1949. Pen and black ink. Titled, initialled and dated by Eugene Berman. With a crossed-out costume design in pen and black ink, and watercolour on reverse. 292 x 228 mm. 228 x 292mm (9 x 11½"). .5kg. . Near fine; light browning to paper; residue of mounting glue to verso, with an additional mark affecting the costume sketch; remains of tissue mounting tabs on top edge of verso.
An original set design by Eugene Berman for George Balanchine's Ballet Imperial performed by the Sadler's Wells Ballet at the Royal Opera House, Covent Garden, London in 1950. The design is a loosely worked ink sketch but with plenty of detail. A series of ornate Rococo structures form an architectural courtyard. Angels trumpet, an eagle spreads its wings, clouds roll and the sun bursts through.
The ink sketch on the reverse is a design for the costume of a male dancer, heightened with watercolour. It is struck through with a cross in pencil.
Eugene Berman (1899-1972) was a leading Neo-Romantic painter and stage designer, becoming one of the world's most acclaimed theatrical designers of his time. He was an expert draughtsman and his set designs, with their jewel-like quality, are highly prized. He was born in Russia but emigrated first to Paris, and then to America. His career had two parallel strands, one painting and one theatre design, although the two overlapped stylistically. Berman was heavily influenced by nineteenth-century Romanticism and by the architectural ruins encountered on his travels to Mexico, Egypt and Italy. His images have a sense of melancholy, of the sublime and of the theatrical.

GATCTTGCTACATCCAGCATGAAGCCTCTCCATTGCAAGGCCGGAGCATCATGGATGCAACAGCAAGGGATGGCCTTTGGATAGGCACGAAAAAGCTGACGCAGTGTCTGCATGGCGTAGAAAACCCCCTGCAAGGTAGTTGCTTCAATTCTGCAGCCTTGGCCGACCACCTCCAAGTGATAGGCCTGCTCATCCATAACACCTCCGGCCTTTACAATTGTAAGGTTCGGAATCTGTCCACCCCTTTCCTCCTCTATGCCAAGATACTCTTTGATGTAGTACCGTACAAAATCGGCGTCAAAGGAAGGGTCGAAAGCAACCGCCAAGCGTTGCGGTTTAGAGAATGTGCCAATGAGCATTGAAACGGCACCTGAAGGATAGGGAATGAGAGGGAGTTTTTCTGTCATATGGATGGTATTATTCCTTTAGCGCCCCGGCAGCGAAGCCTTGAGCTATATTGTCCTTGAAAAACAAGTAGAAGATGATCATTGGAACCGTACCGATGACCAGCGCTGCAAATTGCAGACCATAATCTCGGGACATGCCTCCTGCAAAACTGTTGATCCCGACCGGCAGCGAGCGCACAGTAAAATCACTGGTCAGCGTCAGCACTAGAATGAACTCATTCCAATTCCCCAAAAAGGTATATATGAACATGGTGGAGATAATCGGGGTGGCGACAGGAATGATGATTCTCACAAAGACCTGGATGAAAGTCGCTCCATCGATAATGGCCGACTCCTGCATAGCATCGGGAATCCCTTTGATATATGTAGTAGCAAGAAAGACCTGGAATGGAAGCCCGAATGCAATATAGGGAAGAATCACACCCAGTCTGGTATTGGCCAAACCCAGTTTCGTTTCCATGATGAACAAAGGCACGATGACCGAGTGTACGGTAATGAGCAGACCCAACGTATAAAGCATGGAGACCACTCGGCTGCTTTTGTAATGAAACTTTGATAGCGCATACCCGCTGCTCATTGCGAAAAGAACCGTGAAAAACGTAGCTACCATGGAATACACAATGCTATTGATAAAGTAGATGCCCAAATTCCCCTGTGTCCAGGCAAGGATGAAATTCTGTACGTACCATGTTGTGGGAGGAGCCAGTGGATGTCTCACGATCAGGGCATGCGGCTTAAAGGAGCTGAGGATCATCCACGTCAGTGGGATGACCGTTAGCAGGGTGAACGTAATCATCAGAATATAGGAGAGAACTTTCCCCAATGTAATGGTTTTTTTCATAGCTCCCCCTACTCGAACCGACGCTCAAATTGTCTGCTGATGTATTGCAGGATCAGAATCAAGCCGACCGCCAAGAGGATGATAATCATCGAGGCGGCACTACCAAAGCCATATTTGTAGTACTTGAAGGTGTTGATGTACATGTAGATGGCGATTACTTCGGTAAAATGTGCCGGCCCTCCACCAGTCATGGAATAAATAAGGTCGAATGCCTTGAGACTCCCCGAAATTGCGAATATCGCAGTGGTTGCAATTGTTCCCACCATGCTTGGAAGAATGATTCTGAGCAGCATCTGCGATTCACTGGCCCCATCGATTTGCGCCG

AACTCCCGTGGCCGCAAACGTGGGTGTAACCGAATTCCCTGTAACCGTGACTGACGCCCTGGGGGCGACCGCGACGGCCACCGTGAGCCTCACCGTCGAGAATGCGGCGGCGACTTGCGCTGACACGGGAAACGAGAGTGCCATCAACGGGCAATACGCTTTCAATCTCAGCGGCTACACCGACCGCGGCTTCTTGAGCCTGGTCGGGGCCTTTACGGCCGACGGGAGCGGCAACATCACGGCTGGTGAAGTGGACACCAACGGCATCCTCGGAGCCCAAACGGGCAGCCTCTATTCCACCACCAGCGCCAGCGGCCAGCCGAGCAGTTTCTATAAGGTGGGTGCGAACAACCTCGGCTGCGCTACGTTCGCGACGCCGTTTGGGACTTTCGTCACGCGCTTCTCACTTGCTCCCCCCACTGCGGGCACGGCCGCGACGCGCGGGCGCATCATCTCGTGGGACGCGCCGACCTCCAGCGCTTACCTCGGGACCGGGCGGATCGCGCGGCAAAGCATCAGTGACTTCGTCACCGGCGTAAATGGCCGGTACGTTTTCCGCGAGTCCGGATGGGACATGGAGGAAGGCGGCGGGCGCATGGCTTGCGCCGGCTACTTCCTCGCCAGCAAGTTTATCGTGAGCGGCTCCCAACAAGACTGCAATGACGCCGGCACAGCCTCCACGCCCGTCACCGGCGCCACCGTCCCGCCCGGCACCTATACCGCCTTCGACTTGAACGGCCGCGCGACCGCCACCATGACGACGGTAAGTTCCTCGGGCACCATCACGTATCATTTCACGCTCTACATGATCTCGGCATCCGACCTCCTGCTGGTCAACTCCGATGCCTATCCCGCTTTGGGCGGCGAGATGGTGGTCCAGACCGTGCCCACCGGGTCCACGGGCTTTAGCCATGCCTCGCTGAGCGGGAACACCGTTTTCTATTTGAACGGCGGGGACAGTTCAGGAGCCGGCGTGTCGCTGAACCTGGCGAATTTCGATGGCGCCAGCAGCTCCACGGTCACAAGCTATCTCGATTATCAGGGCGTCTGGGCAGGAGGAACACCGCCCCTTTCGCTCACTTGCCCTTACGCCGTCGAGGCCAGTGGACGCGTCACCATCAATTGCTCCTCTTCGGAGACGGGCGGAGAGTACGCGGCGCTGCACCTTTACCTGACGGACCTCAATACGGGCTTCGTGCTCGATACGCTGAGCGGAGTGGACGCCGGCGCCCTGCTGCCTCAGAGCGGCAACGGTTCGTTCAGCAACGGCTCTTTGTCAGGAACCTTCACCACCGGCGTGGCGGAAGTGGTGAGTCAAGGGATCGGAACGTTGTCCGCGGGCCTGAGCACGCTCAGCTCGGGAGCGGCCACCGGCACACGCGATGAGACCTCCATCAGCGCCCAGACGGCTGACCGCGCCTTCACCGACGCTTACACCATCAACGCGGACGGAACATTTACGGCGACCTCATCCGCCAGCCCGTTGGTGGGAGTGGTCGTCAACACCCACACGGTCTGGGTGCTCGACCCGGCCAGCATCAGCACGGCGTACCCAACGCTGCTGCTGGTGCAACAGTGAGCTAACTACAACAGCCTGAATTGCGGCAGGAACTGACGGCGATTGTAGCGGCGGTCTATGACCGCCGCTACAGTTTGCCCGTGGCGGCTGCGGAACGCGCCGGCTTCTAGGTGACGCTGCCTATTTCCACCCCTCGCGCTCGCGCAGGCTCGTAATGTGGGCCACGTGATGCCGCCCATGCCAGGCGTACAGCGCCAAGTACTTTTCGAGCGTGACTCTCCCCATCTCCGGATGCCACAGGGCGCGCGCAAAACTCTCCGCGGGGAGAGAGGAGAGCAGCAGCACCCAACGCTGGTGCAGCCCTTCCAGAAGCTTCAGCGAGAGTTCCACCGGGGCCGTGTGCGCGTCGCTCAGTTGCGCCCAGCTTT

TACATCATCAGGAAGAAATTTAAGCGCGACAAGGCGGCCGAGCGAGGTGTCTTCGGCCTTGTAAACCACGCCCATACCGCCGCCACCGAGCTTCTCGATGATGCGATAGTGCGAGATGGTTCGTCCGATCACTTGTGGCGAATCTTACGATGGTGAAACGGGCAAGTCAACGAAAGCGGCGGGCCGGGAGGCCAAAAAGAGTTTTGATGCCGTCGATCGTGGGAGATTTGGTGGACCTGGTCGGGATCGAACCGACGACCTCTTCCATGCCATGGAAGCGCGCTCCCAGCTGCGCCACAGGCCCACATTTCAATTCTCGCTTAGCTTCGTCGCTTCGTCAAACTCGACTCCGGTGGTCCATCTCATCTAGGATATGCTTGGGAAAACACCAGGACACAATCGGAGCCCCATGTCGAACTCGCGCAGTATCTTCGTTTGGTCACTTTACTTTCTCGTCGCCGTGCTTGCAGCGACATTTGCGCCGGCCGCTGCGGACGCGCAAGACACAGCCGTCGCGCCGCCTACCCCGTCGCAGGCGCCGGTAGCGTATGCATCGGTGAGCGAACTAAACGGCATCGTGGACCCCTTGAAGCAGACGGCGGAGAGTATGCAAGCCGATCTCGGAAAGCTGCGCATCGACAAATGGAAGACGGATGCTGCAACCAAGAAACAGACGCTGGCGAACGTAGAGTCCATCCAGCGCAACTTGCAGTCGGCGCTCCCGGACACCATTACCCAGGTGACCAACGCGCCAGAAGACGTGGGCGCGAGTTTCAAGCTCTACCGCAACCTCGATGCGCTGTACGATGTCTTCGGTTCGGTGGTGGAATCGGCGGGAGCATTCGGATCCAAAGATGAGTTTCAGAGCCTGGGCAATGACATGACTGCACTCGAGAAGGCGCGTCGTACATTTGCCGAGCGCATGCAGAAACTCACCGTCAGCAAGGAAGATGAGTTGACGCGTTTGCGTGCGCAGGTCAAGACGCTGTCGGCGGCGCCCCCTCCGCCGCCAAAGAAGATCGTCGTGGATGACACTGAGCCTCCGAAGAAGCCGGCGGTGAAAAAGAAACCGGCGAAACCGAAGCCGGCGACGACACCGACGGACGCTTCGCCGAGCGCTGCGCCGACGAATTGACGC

Berman had become fascinated by theatre design since his youth having attended the Imperial Ballet in Saint Petersburg and Diaghilev's Ballet Russe in Paris. He first worked with the choreographer George Balanchine in 1936 when they both contributed to A. Everett Austin's Hartford Music Festival. Berman's designs for the festival were his first realised stage designs. The relationship continued with Berman designing many ballets for Balanchine over the next few decades, including Le Bourgeois Gentilhomme in 1944, Giselle in 1946 and Roma in 1955. He designed the Imperial Ballet again in 1952 for La Scala Ballet, Milan. He ended his stage design career as he had began, working with Balanchine on Pulcinella in 1972.
[Tuggle, Robert. Eugene Berman. Drawings for the Stage. Wheelock Whitney & Company. 1989; Duncan, Michael. High Drama. Eugene Berman and the Legacy of the Melancholic Sublime. Hudson Hills. 2004.]